BOOK REVIEW: The Taster
by V.S. Alexander
ABOUT THE BOOK (from Amazon):
Amid the turbulence of World War II, a young German woman finds a precarious haven closer to the source of danger than she ever imagined—one that will propel her through the extremes of privilege and terror under Hitler’s dictatorship . . .
In early 1943, Magda Ritter’s parents send her to relatives in Bavaria, hoping to keep her safe from the Allied bombs strafing Berlin. Young German women are expected to do their duty—working for the Reich or marrying to produce strong, healthy children. After an interview with the civil service, Magda is assigned to the Berghof, Hitler’s mountain retreat. Only after weeks of training does she learn her assignment: she will be one of several young women tasting the Führer’s food, offering herself in sacrifice to keep him from being poisoned.
Perched high in the Bavarian Alps, the Berghof seems worlds away from the realities of battle. Though terrified at first, Magda gradually becomes used to her dangerous occupation—though she knows better than to voice her misgivings about the war. But her love for a conspirator within the SS, and her growing awareness of the Reich’s atrocities, draw Magda into a plot that will test her wits and loyalty in a quest for safety, freedom, and ultimately, vengeance.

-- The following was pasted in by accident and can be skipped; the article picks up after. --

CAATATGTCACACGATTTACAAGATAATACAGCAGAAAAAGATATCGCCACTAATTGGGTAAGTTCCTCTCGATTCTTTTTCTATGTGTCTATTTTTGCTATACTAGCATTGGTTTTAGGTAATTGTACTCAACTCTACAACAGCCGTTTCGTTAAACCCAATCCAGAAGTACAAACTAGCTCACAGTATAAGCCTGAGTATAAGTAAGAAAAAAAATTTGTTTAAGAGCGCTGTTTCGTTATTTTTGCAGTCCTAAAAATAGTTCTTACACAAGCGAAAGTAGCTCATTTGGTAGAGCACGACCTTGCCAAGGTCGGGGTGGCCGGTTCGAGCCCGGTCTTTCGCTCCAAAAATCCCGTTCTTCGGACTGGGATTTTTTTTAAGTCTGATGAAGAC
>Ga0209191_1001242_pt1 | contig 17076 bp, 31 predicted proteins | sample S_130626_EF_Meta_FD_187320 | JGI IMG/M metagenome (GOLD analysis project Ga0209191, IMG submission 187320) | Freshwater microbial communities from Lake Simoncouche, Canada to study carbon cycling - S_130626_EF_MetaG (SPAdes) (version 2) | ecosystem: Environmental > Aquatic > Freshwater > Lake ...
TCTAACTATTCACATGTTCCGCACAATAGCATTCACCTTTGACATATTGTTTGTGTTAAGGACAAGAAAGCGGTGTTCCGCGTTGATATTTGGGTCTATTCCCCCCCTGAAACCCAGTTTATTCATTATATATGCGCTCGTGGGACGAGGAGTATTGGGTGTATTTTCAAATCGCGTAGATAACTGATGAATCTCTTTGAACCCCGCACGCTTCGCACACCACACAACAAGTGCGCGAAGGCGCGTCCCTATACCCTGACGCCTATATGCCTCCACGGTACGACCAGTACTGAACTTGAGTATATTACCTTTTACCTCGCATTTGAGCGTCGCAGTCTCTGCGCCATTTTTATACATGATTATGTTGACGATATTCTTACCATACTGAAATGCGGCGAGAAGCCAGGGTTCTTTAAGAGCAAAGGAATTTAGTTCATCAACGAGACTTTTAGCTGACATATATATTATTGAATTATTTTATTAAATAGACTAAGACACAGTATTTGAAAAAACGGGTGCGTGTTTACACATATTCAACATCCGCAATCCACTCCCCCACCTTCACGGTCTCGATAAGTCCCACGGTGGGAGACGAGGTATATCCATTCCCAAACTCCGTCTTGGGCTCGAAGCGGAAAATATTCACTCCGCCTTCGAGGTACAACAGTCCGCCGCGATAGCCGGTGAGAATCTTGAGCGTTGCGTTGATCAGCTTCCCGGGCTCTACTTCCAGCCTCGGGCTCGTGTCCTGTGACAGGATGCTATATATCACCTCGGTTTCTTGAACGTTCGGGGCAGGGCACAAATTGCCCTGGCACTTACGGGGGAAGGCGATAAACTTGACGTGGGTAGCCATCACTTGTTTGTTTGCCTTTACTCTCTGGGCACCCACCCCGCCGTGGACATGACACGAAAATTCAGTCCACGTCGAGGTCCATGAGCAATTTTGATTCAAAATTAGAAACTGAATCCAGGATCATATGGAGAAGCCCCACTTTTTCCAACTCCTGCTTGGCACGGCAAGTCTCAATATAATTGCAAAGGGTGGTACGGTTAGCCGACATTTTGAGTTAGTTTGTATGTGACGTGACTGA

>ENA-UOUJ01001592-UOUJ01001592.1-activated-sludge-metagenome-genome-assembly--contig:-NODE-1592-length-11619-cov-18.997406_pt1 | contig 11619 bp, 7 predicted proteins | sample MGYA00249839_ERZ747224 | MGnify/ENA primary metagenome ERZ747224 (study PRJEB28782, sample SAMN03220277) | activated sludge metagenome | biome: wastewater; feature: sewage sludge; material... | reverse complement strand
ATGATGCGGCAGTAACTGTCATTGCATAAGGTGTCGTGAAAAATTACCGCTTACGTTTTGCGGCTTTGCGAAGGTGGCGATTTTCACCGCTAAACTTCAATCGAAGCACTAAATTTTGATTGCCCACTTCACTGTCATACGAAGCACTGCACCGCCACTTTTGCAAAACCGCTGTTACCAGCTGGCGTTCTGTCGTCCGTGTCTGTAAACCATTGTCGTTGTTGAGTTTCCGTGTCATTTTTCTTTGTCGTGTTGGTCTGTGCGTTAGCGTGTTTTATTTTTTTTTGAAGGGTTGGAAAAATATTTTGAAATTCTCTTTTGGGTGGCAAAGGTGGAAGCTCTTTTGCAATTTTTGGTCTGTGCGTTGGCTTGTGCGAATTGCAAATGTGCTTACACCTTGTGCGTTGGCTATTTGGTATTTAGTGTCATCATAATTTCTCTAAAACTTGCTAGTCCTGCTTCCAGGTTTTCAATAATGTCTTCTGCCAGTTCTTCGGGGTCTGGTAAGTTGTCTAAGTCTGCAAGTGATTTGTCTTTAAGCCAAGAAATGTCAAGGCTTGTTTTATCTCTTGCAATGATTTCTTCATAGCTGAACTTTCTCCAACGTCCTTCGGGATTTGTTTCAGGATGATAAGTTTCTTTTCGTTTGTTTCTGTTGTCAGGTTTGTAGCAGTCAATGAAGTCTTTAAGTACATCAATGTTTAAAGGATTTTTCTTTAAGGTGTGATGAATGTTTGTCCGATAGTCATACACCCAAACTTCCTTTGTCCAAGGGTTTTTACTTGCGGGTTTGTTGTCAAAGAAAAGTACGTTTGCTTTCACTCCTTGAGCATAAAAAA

Vividly written and ambitious in scope, The Taster examines the harrowing moral dilemmas of war in an emotional story filled with acts of extraordinary courage.
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This book wasn’t for me.
It starts our really interesting—the main character, Magda, gets placed in a job as a taster for Hitler’s food. But overall the story overall was very boring. Magda has an oddly close relationship with Hitler and Eva, his significant other. And parts of the story were very far-fetched.
I don’t love historical fiction, so that’s probably part of it for me. Also, I recently read The Nightingale, which was also about the ugliness of WWII, and I think it was just too much for me too soon.
If you like historical fiction, you may enjoy this book. I don’t really recommend it.